Friday, January 22, 2016


Writing is a tough gig.

'How close is close enough?'
I come across this idea with writers all the time.

Countless hours of toil are invested into a creative project. Or very few; the lightning in a bottle that needs to be protected from dilution.

Am I overworking it? Or underpolishing?

When is the script ready? When is it right?

It's an internal debate that can drive you mad. Like a running battle with a muse that won't stop taunting you.

I was sitting in McDonalds at some god forsaken hour recently. My chest warm with that comfortable blanket of just enough drinks. As I ate what appeared to be food, I noticed a lady finish her meal and then glance furtively in all directions.

Intrigued by such bizarre behaviour, although not ultimately all that surprised given the hour and the location, I surreptitiously watched and waited.

With great, almost unwarranted, haste the lady rose, dumped her garbage and grabbed an industrial sized helping of serviettes and straws. The larcenist scanned the room again, before she quickly departed. Halfway through a chicken nugget, I blinked heavily, confused by what I had just seen.

To a single, successful hamburger restaurant, such petty theft is borderline laughable. A tiny leak in an enormous tank is almost more costly to fix than what it loses over time to a repetitive drip.

But what if that flaw is systemic? And what if the scale of your enterprise means you have one thousand tanks, all with this individual leak?

Suddenly the leak is no laughing matter.

One petty theft in one McDonalds restaurant makes me blink with disbelief and move on. How would I consider the same leakage, if it is multiplied by the 35,000 restaurants McDonalds has globally?

An extraordinarily similar moralistic juggle is in play with writers.

A writer can look at a single script and say to themselves 'I'm not certain if this one is ready, but it seems close enough on a minor rewrite and I have a deadline. The next will be better.'

The leakage is seemingly minor. One, small, project.

But what happens when the same structural flaw in the writing, say between the second and third act, occurs in the next script? And the two after that?

Or what if this script, rather than being a speculative creation for The Black List contest, is a commissioned rewrite for Disney?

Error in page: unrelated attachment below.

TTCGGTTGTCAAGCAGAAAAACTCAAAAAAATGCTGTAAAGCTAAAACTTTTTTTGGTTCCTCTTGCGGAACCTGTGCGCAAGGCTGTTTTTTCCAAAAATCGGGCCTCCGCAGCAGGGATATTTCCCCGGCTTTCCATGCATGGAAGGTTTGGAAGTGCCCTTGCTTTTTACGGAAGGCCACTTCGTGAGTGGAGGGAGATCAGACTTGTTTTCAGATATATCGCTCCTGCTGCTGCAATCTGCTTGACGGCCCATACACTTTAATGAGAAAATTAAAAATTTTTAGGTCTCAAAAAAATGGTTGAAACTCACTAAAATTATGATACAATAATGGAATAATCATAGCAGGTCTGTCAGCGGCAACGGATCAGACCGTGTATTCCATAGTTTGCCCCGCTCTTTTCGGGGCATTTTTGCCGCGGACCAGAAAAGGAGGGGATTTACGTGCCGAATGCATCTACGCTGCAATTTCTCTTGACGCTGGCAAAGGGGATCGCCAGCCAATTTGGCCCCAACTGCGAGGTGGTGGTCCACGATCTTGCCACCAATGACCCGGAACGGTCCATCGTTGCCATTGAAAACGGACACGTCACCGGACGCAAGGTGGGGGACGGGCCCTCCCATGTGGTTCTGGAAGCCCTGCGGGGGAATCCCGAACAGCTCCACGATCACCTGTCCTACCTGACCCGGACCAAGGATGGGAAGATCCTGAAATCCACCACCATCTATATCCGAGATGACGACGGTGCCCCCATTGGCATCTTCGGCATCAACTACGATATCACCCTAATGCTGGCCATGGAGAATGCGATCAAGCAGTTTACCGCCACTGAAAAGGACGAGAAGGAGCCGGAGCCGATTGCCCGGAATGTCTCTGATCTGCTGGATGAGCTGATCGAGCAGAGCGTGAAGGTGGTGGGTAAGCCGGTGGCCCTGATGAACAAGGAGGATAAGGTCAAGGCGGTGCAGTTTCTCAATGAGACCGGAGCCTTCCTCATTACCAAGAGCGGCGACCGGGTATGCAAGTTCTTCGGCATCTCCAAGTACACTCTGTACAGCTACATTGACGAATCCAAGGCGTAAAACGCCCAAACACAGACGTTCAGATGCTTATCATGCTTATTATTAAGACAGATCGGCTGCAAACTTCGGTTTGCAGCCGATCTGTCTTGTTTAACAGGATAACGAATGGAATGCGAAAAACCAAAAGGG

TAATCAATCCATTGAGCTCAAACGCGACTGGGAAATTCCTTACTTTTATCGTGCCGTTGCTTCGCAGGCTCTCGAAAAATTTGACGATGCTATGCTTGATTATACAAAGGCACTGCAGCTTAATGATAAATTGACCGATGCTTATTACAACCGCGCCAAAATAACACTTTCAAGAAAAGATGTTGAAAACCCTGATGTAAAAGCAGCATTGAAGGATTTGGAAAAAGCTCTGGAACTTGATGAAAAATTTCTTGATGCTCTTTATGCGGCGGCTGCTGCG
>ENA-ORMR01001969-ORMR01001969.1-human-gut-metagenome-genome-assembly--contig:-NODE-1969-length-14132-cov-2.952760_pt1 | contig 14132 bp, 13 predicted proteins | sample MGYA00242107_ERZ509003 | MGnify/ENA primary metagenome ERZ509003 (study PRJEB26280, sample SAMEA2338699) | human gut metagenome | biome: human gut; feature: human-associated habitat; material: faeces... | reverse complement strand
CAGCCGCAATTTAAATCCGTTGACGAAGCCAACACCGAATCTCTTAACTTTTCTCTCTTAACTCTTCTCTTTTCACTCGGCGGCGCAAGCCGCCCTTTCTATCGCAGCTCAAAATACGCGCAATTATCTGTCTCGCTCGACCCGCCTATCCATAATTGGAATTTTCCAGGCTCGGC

Suddenly the leakage, while unchanged in its characteristics, seems more like a torrent than a drip.

With perspective, you discover that the concept of leakage, far from being objective, is contextual. The true answer, in terms of how concerning that leakage should be to a writer, often depends on scale. The scale of your ambitions and the scale of your current creative enterprise.

The same can be said for the other mental pitfall faced by writers; slippage.

Slippage is a more difficult idea to pin down, because it is driven by perceptions of value, rather than observed flaws.

"I FEEL like my last script was better, and that my recent work is not measuring up to my standard."

The challenge of slippage is, of course, that the "worth" you use to measure any perceived drop in overall quality is speculative all along. You are shadow boxing with a swift moving target in your own mind.

And yet, both managing leakage in your work, and reacting to perceived slippage are intrinsic to the struggle in creative endeavors.

So, what can you do about it?

How many cigarettes, stiff drinks, or fingernails should you go through as you resolve these internal theoretical concerns?


You have to work through it instead.

Essentially, what you must come to accept is that both of these concepts are completely subjective self-critiques, akin to procrastination or worse, self-sabotage.

Most leakage can be made gargantuan or diminutised, depending on context. All can be fixed if necessary.

And slippage is inherently based on your own internal perceptions; both of the change in your work and the intended quality for that project when you started writing.

So, how much time should you spend worrying about a leakage or slippage? Or do you instead work through these internal barriers, while honing your craft and your process.

Have you seen the size of the collected works of William Shakespeare?

Fortune favours the prolific.

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